Office Upgrades: To battlestations!

Last week, I started going over upgrades that I made to the office.  This week, I figured that I would talk about upgrades to my main desk.  In November of 2020, I made some general quality of life improvements by replacing the keyboard with a Das Model S Professional Mechanical Keyboard, replacing the mouse with a Microsoft Sculpt Ergonomic Mouse, adding a Logitech C920s HD Pro and a 6in LED Ring Light to make myself look good, and adding a TONOR Cardioid Condenser Mic to make myself sound good.  This year’s upgrades centered on replacing my two Hanns·G 25″ 1080P Widescreen LCD Monitors with two LG Ultragear Gaming 32” QHD (2560 x 1440) Monitors.  Considering the fact that I bought those original monitors in November 2010, it was probably time upgrade. Continue reading Office Upgrades: To battlestations!

Office Upgrades: Network Speeds Go Vroom!

In March 2020, (when the whole world went remote) I simply brought home my laptop from the office, set it up on my kitchen table, and figured that this can’t possibly last more than a few weeks.  By that fall, I figured that this might be a while and I started rebuilding my battlestation.  This past December, I figured that it was time to step things up once again.  This month, I am going to be focusing on what I did to try to increase my general quality of life in the home office.  I plan to go over what I did right, what I did wrong, and what I want to do in the future.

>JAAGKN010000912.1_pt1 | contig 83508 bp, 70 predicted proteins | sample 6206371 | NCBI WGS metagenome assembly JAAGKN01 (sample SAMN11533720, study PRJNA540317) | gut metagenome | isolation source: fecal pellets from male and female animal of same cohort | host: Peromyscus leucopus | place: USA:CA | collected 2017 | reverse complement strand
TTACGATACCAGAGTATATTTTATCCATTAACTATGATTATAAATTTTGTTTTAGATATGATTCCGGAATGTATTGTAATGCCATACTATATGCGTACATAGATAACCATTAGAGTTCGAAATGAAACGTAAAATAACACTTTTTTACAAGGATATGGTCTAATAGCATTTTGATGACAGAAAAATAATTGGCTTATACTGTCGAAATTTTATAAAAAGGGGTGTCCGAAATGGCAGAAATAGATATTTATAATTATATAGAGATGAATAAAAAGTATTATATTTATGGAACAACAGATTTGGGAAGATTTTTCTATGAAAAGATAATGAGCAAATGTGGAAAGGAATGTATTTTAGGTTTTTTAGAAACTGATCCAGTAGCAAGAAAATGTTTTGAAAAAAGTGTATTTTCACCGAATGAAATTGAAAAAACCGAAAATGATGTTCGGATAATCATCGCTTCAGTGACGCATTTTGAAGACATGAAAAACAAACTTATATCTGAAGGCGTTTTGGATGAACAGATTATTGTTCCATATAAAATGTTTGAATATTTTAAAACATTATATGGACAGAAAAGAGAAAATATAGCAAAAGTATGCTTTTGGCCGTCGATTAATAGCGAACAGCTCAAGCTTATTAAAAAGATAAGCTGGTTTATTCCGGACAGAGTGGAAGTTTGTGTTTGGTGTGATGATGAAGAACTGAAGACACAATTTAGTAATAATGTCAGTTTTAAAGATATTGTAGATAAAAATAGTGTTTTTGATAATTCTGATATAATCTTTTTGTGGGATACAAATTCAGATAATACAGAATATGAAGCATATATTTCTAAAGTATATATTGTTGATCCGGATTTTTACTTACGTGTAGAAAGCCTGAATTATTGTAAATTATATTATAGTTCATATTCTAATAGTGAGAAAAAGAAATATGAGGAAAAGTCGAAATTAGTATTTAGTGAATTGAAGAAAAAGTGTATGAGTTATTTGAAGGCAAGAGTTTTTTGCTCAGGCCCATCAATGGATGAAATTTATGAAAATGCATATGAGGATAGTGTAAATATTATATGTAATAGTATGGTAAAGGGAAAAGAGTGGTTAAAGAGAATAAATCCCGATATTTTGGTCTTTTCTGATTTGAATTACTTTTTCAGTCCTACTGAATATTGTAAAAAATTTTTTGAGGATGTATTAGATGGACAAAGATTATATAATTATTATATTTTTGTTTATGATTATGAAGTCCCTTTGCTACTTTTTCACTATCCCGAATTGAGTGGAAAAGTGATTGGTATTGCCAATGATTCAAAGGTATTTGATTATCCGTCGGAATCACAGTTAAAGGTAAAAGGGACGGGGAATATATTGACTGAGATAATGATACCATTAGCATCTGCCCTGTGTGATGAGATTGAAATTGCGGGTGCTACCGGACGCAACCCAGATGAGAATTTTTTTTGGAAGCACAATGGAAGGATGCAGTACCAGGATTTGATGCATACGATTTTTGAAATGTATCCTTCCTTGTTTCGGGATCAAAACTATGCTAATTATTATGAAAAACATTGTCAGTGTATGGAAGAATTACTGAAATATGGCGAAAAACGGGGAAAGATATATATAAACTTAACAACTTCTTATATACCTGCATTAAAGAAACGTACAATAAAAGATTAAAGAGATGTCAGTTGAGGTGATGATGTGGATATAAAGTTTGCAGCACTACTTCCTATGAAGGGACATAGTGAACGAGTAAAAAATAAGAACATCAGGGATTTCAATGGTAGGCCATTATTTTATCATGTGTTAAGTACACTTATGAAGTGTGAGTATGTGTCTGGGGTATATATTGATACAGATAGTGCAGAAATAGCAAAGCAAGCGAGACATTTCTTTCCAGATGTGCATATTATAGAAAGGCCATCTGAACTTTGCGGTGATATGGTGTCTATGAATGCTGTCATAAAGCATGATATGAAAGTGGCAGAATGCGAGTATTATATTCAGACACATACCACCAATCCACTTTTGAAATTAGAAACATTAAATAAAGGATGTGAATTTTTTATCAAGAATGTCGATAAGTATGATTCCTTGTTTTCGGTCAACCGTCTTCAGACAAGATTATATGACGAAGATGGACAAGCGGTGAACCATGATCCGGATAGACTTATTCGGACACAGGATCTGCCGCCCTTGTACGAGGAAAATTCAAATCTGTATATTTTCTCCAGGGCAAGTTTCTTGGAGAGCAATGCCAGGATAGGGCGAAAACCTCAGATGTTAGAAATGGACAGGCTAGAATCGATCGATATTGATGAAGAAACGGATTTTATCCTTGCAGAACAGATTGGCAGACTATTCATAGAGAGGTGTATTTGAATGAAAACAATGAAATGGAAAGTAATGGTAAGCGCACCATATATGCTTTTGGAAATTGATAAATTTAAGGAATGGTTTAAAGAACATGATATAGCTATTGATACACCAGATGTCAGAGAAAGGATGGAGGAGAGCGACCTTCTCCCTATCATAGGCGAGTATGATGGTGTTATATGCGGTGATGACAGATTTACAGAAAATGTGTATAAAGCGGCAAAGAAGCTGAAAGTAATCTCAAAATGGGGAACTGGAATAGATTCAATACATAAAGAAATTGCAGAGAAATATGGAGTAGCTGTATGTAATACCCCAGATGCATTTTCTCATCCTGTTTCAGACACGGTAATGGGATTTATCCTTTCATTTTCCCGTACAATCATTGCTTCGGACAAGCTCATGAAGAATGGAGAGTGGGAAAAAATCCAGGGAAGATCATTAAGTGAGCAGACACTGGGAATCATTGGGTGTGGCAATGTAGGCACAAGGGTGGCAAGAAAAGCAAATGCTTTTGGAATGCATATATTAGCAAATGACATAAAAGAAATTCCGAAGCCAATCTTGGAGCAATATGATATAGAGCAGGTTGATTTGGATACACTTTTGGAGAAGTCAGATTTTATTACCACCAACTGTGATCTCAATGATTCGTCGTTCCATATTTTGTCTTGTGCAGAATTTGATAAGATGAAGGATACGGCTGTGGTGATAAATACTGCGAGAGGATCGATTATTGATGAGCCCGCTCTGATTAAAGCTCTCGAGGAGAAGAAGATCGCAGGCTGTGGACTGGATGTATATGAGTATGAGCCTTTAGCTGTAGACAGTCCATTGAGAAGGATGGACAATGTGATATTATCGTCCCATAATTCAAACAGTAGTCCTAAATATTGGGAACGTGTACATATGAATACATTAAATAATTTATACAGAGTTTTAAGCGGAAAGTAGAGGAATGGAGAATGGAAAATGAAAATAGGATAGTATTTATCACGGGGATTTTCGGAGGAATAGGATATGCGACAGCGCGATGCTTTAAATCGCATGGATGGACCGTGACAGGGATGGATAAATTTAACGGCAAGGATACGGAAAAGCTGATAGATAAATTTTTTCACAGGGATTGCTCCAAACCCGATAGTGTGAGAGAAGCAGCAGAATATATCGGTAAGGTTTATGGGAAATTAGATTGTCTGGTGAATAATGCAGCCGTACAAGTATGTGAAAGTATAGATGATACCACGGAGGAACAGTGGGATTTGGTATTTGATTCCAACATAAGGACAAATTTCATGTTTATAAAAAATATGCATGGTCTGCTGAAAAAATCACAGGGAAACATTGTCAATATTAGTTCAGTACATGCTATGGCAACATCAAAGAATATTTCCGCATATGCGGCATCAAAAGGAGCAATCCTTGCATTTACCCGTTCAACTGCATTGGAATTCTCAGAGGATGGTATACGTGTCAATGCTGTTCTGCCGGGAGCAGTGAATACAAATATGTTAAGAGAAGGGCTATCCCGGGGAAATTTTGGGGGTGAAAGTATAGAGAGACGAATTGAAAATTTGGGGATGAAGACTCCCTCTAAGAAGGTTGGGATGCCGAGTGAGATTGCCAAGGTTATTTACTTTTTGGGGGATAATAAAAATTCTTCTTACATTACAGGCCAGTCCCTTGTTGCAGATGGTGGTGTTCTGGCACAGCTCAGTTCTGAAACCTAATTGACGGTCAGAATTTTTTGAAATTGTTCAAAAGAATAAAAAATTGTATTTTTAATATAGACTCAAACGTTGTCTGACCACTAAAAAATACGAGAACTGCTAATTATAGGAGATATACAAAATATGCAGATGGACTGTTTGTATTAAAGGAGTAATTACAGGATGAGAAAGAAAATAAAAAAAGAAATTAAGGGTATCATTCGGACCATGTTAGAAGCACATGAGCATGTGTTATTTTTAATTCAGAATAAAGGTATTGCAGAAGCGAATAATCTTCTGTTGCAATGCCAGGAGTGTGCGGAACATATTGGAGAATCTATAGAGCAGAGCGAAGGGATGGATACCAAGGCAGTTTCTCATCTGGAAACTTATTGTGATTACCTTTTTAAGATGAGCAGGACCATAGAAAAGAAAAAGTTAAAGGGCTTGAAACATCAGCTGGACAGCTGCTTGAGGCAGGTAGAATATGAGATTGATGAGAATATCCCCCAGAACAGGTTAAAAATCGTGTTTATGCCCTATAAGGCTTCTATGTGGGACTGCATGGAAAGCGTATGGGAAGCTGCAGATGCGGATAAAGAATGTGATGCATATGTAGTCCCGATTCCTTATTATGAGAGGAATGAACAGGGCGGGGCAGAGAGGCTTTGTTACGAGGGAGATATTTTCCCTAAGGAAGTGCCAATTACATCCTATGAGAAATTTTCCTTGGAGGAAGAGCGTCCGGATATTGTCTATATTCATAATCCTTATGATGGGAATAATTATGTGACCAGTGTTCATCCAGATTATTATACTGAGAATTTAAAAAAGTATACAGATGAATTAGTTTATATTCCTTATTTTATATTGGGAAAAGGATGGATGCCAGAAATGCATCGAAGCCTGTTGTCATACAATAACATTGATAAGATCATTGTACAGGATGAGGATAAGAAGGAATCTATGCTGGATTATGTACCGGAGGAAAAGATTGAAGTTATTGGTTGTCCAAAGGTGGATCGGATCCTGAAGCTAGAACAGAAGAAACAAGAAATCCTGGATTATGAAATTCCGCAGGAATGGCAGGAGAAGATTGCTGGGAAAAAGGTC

As a general note, my employer only provides my laptop.  They do not provide any other hardware.  It was a very similar situation with my previous employer.  This meant that when I switched employers last year, I basically just swapped one Macbook Pro for another similarly speced (but newer) one.

For this week’s post, we are going to cover my network speeds.  Before the upgrade, I was using Spectrum’s 200Mbps/10Mbps service with a 4-point Google WiFi mesh network.  200Mbps/10Mbps speeds aren’t terrible but considering the fact that AT&T offers 1000Mbps/1000Mbps service for the same monthly cost, upgrading seemed like an easy choice. Continue reading Office Upgrades: Network Speeds Go Vroom!